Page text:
Scott Walker’s Canadian Wall Idea Is An Absurd Solution To A Real Problem

A 2010 government report found only 32 miles of the northern border had "an acceptable level of security."
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WASHINGTON -- Wisconsin Gov. Scott Walker was resoundingly mocked this weekend for saying a border wall between the U.S. and Canada was a "legitimate issue for us to look at" -- the latest in a series of extreme statements the GOP presidential candidate has made on immigration.

Building a wall would be a drastic measure. And it's been ridiculed as a policy suggestion by Democrats and Republicans alike.

But his proposal is geared toward addressing a problem that actually exists, at least to some degree, according to government reports and officials. There are vulnerabilities along the U.S.-Canada border, and the government has worked to improve security there in recent years. A border wall would be exhorbitantly expensive and would likely damage commerce and relationships with Canada. But border security between the U.S. and Canada is a legitimate issue.

"I don't think it's at all ridiculous for the United States to take that threat seriously," said Max Abrahms, a Northeastern University professor who studies terrorism. "For instance, I wouldn't be at all surprised if Islamists were sent via the northern border to attack the United States. That hasn't, of course, been the current strategy."

In looking at the northern border in 2010, the Government Accountability Office said the threat of potential terrorists crossing into the U.S. from Canada is higher than the threat from Mexico. That's in part because the border between the U.S. and Canada is so big -- more than 5,500 miles, or about 4,000 miles excluding Alaska. The southwest border, by comparison, is about 1,900 miles. That report found that only 32 miles of the nearly 4,000 miles along the northern border had reached "an acceptable level of security."

"We have had more cases where people who are suspected of alliances with terrorist organizations, or in fact have a terrorist suspicion in their background -- we see more people crossing over from Canada than we have from Mexico," Alan Bersin, then the Customs and Border Protection commissioner, said in May 2011.

Still, government officials insist they are taking the threat seriously and putting more resources toward combatting the problem.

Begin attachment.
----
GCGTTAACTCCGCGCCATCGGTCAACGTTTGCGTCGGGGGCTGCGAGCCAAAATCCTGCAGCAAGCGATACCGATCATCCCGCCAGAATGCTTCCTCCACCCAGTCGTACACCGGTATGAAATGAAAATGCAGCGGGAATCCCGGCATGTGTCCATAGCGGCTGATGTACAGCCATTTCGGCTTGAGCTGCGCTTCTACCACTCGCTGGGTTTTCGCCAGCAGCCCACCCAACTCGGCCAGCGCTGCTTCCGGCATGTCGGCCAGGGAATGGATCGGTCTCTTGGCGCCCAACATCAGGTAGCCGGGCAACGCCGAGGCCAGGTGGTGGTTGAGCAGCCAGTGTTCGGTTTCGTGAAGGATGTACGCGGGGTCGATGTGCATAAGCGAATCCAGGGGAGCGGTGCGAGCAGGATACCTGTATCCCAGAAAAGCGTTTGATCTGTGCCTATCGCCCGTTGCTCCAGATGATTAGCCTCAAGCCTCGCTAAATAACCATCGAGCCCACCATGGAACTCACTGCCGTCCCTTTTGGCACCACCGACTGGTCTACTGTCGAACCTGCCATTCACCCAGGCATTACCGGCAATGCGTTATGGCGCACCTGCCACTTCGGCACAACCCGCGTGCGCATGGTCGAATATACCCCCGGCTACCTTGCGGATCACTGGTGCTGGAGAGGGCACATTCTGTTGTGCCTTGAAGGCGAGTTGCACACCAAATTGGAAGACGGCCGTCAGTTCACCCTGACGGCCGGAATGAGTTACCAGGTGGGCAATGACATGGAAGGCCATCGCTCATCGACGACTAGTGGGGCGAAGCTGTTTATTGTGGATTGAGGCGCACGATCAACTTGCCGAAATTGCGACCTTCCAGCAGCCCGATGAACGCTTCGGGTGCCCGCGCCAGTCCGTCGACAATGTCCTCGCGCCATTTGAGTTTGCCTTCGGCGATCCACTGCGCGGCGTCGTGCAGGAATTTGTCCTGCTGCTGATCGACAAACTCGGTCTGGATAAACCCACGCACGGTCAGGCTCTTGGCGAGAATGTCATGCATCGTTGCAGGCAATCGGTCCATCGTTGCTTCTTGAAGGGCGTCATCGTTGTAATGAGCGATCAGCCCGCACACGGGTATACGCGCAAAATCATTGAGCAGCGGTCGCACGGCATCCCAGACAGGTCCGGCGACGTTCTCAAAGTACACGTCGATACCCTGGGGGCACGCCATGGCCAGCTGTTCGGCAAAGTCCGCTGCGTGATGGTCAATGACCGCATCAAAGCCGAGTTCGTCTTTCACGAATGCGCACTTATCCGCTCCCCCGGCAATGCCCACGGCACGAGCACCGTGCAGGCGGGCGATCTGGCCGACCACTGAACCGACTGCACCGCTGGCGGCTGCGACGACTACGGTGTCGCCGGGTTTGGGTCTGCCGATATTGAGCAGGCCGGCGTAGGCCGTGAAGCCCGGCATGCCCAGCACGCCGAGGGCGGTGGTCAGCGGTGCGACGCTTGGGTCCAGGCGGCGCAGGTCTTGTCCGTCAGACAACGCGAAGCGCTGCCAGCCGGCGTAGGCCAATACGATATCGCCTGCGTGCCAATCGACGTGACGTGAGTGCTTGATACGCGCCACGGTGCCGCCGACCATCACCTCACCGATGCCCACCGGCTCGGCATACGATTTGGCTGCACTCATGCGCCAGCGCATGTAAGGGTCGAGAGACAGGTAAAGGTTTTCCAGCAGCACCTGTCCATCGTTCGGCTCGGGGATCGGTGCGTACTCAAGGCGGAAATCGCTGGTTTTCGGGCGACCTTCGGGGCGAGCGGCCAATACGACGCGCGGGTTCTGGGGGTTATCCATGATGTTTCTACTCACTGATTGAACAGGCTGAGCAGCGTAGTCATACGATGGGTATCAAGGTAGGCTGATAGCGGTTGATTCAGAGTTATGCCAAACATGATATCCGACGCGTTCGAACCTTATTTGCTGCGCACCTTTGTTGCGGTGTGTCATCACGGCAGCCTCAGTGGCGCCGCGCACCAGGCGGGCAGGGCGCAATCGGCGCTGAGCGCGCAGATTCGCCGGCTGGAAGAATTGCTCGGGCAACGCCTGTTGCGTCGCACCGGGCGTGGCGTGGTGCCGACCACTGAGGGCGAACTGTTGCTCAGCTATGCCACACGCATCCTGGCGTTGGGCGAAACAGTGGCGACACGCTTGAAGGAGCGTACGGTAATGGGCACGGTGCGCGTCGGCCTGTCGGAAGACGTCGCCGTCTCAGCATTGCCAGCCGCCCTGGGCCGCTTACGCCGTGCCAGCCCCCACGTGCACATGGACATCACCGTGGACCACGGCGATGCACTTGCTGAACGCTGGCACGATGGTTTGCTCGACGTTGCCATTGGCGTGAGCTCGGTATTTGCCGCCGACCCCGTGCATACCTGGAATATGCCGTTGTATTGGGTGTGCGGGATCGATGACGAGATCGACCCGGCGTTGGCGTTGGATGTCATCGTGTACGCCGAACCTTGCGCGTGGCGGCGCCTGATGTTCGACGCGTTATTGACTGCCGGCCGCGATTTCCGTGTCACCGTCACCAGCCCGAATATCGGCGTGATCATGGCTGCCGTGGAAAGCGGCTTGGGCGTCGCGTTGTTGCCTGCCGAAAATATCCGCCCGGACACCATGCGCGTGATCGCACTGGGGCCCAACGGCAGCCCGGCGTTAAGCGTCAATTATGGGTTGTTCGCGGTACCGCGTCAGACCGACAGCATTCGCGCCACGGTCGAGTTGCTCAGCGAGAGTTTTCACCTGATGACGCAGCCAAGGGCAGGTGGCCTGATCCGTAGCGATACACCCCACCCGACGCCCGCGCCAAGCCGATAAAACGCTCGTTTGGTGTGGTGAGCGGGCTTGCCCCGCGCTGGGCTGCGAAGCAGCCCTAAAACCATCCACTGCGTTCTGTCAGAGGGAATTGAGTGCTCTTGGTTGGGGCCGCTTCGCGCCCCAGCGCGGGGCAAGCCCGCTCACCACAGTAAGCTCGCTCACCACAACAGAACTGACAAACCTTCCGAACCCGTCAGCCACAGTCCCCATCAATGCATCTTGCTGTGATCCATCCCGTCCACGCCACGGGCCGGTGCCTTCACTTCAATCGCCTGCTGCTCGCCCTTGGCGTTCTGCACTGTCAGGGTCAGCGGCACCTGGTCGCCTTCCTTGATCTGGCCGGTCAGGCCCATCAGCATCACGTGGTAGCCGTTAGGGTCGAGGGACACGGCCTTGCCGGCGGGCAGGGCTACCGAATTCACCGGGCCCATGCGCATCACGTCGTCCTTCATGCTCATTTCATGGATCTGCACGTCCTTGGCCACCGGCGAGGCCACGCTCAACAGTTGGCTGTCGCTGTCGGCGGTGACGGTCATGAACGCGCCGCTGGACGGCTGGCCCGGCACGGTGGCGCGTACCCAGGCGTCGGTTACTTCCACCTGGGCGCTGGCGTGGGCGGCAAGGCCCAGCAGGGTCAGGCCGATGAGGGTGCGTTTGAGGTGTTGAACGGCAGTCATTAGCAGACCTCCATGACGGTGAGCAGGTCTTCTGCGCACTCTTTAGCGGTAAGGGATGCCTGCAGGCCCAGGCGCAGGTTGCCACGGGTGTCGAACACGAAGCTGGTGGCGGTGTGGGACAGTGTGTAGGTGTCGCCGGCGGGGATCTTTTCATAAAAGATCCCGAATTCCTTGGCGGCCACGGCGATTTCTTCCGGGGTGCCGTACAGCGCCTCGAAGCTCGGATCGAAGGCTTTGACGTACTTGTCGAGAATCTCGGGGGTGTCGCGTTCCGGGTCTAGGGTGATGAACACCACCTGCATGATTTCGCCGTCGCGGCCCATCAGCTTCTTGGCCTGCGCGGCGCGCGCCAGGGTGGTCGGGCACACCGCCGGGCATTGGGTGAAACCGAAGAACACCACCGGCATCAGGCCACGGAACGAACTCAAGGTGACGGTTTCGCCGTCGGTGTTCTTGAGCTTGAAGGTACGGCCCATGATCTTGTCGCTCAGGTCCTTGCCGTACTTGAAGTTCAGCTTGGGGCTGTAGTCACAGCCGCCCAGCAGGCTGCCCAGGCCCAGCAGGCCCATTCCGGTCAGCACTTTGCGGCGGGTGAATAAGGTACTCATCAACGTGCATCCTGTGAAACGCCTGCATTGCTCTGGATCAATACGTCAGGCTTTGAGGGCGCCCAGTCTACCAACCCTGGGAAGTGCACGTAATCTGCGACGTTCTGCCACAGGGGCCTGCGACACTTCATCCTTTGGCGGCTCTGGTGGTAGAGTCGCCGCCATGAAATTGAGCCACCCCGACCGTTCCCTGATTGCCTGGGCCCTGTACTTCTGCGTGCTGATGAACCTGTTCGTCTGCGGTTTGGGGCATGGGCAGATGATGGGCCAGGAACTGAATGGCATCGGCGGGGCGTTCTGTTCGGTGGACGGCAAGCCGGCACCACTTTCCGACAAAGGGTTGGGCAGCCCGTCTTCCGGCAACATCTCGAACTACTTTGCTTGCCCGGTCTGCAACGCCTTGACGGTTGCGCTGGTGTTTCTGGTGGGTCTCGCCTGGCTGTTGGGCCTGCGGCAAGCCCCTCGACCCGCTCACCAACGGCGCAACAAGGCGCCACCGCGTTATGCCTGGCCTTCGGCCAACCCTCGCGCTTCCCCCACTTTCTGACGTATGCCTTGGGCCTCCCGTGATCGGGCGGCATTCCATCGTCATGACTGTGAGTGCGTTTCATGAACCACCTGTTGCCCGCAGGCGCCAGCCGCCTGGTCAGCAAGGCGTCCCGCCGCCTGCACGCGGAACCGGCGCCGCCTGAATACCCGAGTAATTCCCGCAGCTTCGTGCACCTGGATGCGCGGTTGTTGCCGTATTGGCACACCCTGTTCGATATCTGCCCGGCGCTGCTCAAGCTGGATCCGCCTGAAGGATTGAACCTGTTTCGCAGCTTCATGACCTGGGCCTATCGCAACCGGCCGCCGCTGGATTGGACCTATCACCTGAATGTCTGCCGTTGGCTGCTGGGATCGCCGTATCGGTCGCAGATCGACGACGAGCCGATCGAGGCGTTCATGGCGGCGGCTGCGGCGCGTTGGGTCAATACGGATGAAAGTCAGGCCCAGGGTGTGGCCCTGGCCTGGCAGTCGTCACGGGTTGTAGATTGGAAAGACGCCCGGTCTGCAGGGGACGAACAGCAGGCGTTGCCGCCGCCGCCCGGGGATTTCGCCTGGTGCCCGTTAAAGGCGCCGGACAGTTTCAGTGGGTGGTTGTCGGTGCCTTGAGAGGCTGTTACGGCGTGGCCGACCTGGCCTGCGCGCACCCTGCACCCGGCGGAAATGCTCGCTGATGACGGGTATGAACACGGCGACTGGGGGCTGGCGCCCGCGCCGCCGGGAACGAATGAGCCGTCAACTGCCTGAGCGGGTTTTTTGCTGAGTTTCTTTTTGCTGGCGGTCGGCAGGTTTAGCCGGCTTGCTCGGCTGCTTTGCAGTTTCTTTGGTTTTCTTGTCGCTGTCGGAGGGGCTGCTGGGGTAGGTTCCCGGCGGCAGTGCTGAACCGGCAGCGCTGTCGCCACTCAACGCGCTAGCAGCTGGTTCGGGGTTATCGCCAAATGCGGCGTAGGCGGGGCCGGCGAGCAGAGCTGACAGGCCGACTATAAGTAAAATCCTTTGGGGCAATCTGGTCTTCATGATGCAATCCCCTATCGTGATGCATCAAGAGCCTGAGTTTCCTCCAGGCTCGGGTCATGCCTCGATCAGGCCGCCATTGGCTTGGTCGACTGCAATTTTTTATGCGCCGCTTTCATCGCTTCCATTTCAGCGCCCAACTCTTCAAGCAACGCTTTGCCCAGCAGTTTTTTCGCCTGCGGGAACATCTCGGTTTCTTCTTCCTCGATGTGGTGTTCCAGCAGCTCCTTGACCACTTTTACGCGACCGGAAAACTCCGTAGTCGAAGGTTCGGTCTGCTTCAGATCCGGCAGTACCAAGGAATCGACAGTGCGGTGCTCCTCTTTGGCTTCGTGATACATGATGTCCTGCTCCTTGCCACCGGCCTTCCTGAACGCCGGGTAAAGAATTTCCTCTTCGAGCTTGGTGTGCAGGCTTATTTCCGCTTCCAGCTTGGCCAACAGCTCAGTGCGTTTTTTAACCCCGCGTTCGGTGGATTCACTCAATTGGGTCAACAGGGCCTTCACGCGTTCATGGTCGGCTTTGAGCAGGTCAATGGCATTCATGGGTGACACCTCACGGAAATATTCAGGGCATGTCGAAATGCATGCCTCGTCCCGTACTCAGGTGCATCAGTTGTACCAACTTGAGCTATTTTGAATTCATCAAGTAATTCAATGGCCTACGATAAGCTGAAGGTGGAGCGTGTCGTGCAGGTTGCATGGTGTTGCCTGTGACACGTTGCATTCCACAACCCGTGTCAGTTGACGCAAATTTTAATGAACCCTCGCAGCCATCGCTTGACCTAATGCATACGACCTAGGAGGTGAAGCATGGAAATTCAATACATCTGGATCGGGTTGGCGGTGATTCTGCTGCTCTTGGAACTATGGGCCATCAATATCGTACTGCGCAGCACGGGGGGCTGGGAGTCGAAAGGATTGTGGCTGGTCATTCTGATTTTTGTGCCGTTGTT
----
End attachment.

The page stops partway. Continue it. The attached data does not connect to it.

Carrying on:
Current CBP Commissioner R. Gil Kerlikowske told the Canadian magazine Maclean's in a report published in January that the GAO's 2010 assessment that only a small fraction of the northern border is secure is "not an accurate reflection" of the level of border security between the U.S. and Canada.

CBP did not return a request for more data on its current northern border operations, but publicly listed figures show that security efforts along the U.S.-Canada border are up considerably from the past, part of a general increase in border security. In 2001, Customs and Border Protection stationed 340 agents along the northern border. By 2012, there were 2,200 agents there, according to DHS.

U.S. Border Patrol agents apprehended about 3,300 people along the northern border in fiscal year 2014, compared with about 480,000 people on the southwest border and about 3,900 people on the coastal border.

Border patrol agents are not the only component of security. The Obama administration ramped up northern border security efforts beginning in 2009. The government operates unmanned aerial drones along the border and uses sensors to catch illegal activity, in addition to working with Canada to detect threats.

DHS created its first northern border strategy in 2012, which is focused on information-sharing with Canada and risk-based assessments for how to use resources.

Kerlikowske told Maclean's that CBP has "added a huge amount of resources," including a surveillance unmanned aircraft, more than 2,000 border patrol agents and working more with state and local law enforcement.

He said there are instances of potential terrorists trying to cross into the U.S. from Canada, but they are rare.

"We've seen people that have been associated with organizations that are recognized as a threat making attempts [to cross]," Kerlikowske told the magazine. "It is a very minimal number of people."

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